A simple eye test, currently available at NHS opticians, could identify those at greater risk of developing dementia before symptoms even occur, scientists revealed. In a landmark study, researchers proved that the risk of losing brain power can be predicted by the thickness of the eye’s retina.
Experts hope targeting such people with drugs and lifestyle changes could slow or even stop the onset of dementia.
One of the world’s leading eye specialists used data from optical scans on 32,000 UK Biobank participants which measured the thickness of a layer of neurons on the retina.
Those with thin retinas were twice as likely to perform poorly in tests on everyday memory, reaction time and reasoning.
Researchers at University College London (UCL) and Moorfields Eye Hospital found that when tested again three years later these people were twice as likely to have suffered mental decline.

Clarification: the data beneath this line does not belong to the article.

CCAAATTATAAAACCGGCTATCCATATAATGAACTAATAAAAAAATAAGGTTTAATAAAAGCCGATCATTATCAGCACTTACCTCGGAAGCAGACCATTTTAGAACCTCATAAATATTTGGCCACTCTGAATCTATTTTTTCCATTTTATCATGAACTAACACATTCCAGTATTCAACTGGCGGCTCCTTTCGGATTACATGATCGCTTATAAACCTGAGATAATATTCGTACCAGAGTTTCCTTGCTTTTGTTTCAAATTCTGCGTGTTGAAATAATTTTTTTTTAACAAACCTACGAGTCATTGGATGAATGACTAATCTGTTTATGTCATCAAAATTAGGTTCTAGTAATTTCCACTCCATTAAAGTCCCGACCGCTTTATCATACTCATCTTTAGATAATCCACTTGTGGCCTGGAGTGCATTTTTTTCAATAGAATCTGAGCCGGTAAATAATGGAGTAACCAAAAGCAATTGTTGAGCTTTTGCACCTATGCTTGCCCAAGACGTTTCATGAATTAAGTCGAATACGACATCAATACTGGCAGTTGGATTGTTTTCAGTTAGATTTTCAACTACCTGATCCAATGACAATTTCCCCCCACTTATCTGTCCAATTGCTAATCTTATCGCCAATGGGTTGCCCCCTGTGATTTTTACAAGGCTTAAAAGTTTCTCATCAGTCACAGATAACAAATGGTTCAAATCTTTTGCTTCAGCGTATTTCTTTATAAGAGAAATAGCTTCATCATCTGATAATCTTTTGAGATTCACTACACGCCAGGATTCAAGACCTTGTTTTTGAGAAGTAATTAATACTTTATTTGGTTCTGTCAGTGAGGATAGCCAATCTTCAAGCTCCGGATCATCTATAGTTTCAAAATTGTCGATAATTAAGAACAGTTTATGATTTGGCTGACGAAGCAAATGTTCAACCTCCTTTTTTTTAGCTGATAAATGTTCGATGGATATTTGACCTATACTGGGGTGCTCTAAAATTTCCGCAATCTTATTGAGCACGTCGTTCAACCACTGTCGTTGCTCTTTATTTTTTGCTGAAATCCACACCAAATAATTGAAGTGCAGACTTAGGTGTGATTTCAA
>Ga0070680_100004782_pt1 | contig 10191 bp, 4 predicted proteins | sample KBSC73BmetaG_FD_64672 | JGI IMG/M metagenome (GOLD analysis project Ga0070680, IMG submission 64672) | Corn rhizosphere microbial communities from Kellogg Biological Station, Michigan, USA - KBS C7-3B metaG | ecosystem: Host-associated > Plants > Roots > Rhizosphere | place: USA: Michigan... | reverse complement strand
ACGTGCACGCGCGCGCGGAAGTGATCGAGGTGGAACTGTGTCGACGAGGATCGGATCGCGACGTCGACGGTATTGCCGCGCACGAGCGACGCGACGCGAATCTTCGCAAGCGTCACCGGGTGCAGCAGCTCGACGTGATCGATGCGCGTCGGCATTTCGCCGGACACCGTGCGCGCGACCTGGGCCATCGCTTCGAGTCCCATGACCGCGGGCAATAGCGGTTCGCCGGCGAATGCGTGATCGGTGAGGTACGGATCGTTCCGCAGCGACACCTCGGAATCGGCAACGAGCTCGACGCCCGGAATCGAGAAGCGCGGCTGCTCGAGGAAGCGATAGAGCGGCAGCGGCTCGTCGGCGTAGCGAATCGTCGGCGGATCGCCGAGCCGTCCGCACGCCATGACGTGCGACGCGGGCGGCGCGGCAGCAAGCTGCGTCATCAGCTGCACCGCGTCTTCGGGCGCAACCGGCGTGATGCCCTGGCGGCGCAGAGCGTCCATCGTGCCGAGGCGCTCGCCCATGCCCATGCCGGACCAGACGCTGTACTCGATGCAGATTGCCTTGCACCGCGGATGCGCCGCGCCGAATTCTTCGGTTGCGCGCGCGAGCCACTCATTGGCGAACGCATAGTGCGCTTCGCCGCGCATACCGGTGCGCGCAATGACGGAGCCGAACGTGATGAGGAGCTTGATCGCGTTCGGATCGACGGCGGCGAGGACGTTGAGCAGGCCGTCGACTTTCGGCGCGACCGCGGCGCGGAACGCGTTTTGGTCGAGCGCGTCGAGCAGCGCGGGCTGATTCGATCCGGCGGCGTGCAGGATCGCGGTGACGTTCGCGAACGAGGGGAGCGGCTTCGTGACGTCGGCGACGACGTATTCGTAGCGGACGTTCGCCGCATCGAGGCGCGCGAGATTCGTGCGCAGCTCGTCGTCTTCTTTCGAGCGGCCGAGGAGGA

Lead author Prof Paul Foster said: “We now know we need to find people at the earliest stages before the brain is irreparably damaged. The hope is that either a drug or lifestyle advice can stop this. The combination of the two studies showing the increased risk does put it beyond doubt.
There is unquestionably a link between changes in the retina and changes in people’s mental state.”
The UCL research paper could revolutionise treatments of the devastating disease that affects 850,000 people in the UK.
This is expected to increase to a million sufferers by 2025.